The Great Replacement

Source: Infogalactic.

The Great Replacement is the original name for White Replacement Theory (WRT). I suspect that leftists made up the term WRT formulaically: “The right accuses us of CRT; well then, let us accuse the right of WRT.”

I suspect this because — as the progenitor of the topic (Renaud Camus) has said — the Great Replacement is not a concept, it is a phenomenon.

I don’t know if there is a conspiracy of global elites, deep state rulers or brown supremacists to accomplish the Great Replacement, but I do know that demographic replacement is a fact of life. The question is, How should we think about it?

My view: We should acknowledge that changing the racial/ethnic characteristics of a society must have consequences that deserve discussion. Further, we shouldn’t let big concepts (or ideology) dictate our eye-to-eye relationships.

30 thoughts on “The Great Replacement

  1. How quaint. So WRT is actually a phony left wing concept derived from French elite culture.. Goes hand in hand with the CRT lies of Paul and Adam who think my source for the definition of CRT, encyclopedia Britannica, is somehow controlled by Fox News. Rolling my eyes at the sheer stupidity of left wingers.

    Liked by 1 person

    1. How quaint?

      Replacement theory is not an invention of the left. We try to point out its pernicious impact. That is very different.

      As for your definition of CRT and the Encyclopedia Britannica that is not the problem. The problem is that you people are constantly claiming that CRT is being taught in our public schools. It is NOT. THAT claim is nonsense IF you use the EB definition. You don’t. Your understanding of CRT is so distorted that any piece of history that you people think is “divisive” becomes “CRT.”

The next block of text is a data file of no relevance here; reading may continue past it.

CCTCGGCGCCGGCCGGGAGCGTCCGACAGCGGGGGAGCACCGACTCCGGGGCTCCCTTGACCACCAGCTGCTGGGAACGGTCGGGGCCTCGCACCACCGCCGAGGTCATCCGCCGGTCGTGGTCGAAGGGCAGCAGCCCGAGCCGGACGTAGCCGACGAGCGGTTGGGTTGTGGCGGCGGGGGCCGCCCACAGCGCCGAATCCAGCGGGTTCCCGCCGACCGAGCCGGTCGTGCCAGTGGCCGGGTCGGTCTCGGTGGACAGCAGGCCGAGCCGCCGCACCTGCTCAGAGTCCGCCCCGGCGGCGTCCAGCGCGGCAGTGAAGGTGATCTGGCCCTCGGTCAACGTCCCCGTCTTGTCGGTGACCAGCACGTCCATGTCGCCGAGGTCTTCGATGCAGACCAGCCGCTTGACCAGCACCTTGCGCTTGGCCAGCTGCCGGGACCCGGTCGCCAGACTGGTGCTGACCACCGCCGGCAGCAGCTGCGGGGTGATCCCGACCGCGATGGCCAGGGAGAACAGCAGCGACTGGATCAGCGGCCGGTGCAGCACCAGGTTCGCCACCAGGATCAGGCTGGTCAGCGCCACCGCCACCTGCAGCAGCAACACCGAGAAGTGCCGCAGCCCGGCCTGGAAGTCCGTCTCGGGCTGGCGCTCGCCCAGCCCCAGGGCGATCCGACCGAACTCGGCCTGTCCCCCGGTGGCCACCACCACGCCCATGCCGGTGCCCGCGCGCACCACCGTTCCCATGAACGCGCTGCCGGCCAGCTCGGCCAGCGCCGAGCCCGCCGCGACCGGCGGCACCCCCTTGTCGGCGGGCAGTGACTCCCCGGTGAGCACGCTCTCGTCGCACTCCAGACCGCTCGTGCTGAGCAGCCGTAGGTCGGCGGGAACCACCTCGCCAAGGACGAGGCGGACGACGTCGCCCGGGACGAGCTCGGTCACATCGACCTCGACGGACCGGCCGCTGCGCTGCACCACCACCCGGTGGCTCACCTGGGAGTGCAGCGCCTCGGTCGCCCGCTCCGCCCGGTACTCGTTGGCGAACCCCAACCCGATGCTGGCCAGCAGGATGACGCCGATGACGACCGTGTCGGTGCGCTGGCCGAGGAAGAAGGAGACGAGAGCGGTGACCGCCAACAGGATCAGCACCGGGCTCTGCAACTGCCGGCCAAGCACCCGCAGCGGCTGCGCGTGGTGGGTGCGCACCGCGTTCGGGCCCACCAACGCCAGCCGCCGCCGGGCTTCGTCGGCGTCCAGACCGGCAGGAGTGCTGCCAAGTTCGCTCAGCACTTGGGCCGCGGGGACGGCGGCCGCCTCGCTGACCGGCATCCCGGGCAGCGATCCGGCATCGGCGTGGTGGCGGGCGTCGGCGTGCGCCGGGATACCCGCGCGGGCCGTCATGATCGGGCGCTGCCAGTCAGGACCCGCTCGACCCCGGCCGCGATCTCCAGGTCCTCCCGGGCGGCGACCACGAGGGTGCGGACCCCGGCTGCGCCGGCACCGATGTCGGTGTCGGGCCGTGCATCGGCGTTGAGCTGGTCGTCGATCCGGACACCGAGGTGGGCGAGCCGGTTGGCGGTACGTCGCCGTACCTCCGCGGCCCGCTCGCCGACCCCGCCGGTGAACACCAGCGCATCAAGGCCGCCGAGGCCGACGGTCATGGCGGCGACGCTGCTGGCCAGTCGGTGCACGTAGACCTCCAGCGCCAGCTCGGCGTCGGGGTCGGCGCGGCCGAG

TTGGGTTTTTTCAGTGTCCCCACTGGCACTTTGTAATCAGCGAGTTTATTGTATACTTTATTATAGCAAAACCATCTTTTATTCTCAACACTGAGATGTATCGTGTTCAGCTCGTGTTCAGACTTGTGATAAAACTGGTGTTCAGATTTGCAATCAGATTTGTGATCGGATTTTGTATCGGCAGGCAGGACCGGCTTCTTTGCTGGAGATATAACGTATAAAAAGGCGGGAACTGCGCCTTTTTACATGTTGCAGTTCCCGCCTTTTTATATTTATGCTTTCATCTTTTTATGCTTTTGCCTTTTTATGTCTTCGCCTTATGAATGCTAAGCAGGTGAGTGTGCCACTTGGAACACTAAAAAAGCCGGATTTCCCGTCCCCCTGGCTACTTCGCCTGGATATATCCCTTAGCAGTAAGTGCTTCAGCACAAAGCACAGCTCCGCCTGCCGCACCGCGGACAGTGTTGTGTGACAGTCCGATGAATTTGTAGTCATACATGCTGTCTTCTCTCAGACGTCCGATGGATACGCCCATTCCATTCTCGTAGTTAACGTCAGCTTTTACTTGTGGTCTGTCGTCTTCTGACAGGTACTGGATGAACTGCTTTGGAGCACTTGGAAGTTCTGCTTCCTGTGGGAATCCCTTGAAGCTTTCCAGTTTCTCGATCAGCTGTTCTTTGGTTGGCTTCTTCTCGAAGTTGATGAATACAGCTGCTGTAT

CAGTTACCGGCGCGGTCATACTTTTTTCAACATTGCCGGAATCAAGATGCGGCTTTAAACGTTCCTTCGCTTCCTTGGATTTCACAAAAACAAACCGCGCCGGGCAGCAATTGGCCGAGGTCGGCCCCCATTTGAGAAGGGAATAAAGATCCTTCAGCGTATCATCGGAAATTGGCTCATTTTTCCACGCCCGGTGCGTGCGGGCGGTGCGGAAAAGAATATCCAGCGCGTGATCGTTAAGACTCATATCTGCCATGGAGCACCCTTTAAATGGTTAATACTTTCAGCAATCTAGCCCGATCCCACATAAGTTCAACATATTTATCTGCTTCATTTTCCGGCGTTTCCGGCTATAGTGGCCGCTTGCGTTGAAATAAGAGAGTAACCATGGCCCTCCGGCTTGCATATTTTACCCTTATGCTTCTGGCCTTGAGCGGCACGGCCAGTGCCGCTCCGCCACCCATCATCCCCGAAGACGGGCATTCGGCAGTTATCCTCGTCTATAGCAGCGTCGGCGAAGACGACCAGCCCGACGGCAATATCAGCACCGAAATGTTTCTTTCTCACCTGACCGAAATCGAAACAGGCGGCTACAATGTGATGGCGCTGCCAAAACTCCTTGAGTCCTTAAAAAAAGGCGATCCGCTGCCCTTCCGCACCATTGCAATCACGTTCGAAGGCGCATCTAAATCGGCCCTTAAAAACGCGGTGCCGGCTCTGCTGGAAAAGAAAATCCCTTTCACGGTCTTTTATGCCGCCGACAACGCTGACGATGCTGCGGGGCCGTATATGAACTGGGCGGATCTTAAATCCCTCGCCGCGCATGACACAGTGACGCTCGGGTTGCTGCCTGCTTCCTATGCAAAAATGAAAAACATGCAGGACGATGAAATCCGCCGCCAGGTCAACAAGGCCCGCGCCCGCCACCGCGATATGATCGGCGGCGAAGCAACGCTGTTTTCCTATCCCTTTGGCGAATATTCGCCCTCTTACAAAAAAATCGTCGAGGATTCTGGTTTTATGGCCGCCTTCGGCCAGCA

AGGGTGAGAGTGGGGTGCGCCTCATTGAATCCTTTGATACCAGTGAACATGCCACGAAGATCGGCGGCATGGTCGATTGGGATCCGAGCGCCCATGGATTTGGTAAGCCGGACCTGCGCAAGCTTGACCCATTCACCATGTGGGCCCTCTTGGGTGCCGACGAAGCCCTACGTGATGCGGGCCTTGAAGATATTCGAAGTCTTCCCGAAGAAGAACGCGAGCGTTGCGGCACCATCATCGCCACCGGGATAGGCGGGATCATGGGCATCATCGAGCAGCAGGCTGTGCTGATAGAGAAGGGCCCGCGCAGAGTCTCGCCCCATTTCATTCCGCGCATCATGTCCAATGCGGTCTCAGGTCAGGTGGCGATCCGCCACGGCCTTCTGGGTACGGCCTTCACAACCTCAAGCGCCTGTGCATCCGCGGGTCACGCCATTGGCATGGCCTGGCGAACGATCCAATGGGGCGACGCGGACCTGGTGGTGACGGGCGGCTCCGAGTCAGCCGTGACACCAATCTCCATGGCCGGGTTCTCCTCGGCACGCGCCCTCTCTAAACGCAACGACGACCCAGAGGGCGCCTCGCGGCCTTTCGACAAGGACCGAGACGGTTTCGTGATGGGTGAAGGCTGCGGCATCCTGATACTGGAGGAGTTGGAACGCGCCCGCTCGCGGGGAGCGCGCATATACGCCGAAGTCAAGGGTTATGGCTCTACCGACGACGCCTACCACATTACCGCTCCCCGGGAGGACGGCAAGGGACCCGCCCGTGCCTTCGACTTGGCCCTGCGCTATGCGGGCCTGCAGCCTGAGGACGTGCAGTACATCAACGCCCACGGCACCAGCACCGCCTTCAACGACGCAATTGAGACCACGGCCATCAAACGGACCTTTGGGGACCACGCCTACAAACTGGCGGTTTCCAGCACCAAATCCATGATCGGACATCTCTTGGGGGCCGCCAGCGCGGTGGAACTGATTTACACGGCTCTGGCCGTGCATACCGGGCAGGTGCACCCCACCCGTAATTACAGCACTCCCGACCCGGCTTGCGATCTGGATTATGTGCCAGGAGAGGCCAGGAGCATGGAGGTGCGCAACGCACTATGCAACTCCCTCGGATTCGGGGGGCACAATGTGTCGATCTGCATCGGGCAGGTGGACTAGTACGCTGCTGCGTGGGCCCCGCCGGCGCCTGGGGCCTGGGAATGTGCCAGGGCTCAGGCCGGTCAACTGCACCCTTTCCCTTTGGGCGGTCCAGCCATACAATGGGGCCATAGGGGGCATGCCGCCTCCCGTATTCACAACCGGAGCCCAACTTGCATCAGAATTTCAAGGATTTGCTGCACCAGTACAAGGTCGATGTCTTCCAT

By the way, America does not have a monopoly on racist crackpots. Referring to Renaud Camus as representative of “French elite culture” would, I think, be offensive to most French people.

      Liked by 1 person

        1. Interesting link.

          Also interesting is that the writer is an Australian teacher. The article references the American debates on race, but it also indicates that the study of racial bias in a culture is universal. Or at least in such nations that have had a history of racial divides. Divides that may have arisen in earlier days when White supremacy was a given.

          Every immigrant group that has come here over the centuries were treated as less than equal or a threat to White, European and Christian culture. It seems the ones who have suffered the longest are the most identifiable by skin color or facial features. Add in the ones who did not assimilate because of cultural, language or religious differences.

          Intermarriage blurs the lines eventually. An O’Hara marrying a Giovanni after the initial familial suspicions fade are easily assimilated. Racial intermarriage was illegal until 1960 or so. It was a cultural prohibition as well, enforced by violence.

          To this day, Black-White couples are still rare, though less so.

          How this has been maintained for 150 years since emancipation and then still 50 years since Civil Rights legislation is both curious and perhaps indicative of a built in bias. We generally accept immigrants over time, even with huge differences in culture and religion. Yet the descendants of slaves, effectively an immigrant surge since 1965 when citizenship was granted, are still part of racial strife in a land with lofty claims about all men created equal.

          CRT may be uncomfortable and in some versions a bit lopsided, but to deny racial bias is to deny reality, in my WASP view.

          Liked by 2 people